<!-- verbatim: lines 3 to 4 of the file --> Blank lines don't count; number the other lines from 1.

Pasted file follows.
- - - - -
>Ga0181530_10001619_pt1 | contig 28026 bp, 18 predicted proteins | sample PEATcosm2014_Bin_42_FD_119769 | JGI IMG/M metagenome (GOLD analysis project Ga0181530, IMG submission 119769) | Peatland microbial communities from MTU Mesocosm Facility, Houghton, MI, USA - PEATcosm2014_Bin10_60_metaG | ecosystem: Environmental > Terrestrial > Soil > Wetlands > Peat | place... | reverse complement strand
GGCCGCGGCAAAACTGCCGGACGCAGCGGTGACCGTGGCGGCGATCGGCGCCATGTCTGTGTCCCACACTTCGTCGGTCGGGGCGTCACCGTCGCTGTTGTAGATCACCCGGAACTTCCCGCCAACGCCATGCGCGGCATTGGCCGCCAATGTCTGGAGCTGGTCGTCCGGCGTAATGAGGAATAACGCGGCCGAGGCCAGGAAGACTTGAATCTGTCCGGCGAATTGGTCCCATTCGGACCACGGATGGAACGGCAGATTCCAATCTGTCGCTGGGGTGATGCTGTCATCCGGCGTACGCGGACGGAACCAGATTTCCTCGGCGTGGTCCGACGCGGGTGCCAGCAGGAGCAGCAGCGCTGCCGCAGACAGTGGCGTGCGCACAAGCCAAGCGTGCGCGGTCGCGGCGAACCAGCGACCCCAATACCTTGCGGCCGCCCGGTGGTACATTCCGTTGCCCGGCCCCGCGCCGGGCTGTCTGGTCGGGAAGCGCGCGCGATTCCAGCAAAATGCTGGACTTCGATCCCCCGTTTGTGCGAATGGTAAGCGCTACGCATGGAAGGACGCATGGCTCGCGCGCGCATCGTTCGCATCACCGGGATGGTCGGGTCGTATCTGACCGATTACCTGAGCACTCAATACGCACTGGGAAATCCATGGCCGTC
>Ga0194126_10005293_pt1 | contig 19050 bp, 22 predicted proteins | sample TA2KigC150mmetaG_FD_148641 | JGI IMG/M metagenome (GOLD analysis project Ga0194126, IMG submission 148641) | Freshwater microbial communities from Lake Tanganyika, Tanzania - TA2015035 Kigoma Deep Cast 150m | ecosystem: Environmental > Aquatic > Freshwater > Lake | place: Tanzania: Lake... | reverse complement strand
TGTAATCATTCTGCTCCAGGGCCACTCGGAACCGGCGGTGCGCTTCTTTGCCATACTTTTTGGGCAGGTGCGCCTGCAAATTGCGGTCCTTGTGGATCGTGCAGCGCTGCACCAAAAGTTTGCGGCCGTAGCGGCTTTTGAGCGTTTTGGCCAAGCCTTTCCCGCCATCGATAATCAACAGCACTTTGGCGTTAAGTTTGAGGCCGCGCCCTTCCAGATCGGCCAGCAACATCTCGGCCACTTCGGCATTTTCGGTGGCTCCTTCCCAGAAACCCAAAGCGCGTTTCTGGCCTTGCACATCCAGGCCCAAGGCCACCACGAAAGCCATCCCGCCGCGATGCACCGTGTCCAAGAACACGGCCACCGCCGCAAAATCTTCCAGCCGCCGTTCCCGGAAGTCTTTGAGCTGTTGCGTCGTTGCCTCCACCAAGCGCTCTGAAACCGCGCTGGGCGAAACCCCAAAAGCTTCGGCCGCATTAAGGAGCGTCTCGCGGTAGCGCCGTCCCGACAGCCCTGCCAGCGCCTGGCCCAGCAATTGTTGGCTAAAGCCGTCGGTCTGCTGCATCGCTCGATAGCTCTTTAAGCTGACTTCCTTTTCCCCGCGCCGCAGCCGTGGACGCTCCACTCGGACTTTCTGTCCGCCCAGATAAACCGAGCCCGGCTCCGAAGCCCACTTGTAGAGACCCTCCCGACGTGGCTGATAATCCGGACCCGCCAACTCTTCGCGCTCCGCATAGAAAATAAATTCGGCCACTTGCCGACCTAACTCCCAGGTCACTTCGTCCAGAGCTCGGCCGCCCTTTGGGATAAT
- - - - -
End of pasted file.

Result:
>Ga0194126_10005293_pt1 | contig 19050 bp, 22 predicted proteins | sample TA2KigC150mmetaG_FD_148641 | JGI IMG/M metagenome (GOLD analysis project Ga0194126, IMG submission 148641) | Freshwater microbial communities from Lake Tanganyika, Tanzania - TA2015035 Kigoma Deep Cast 150m | ecosystem: Environmental > Aquatic > Freshwater > Lake | place: Tanzania: Lake... | reverse complement strand
TGTAATCATTCTGCTCCAGGGCCACTCGGAACCGGCGGTGCGCTTCTTTGCCATACTTTTTGGGCAGGTGCGCCTGCAAATTGCGGTCCTTGTGGATCGTGCAGCGCTGCACCAAAAGTTTGCGGCCGTAGCGGCTTTTGAGCGTTTTGGCCAAGCCTTTCCCGCCATCGATAATCAACAGCACTTTGGCGTTAAGTTTGAGGCCGCGCCCTTCCAGATCGGCCAGCAACATCTCGGCCACTTCGGCATTTTCGGTGGCTCCTTCCCAGAAACCCAAAGCGCGTTTCTGGCCTTGCACATCCAGGCCCAAGGCCACCACGAAAGCCATCCCGCCGCGATGCACCGTGTCCAAGAACACGGCCACCGCCGCAAAATCTTCCAGCCGCCGTTCCCGGAAGTCTTTGAGCTGTTGCGTCGTTGCCTCCACCAAGCGCTCTGAAACCGCGCTGGGCGAAACCCCAAAAGCTTCGGCCGCATTAAGGAGCGTCTCGCGGTAGCGCCGTCCCGACAGCCCTGCCAGCGCCTGGCCCAGCAATTGTTGGCTAAAGCCGTCGGTCTGCTGCATCGCTCGATAGCTCTTTAAGCTGACTTCCTTTTCCCCGCGCCGCAGCCGTGGACGCTCCACTCGGACTTTCTGTCCGCCCAGATAAACCGAGCCCGGCTCCGAAGCCCACTTGTAGAGACCCTCCCGACGTGGCTGATAATCCGGACCCGCCAACTCTTCGCGCTCCGCATAGAAAATAAATTCGGCCACTTGCCGACCTAACTCCCAGGTCACTTCGTCCAGAGCTCGGCCGCCCTTTGGGATAAT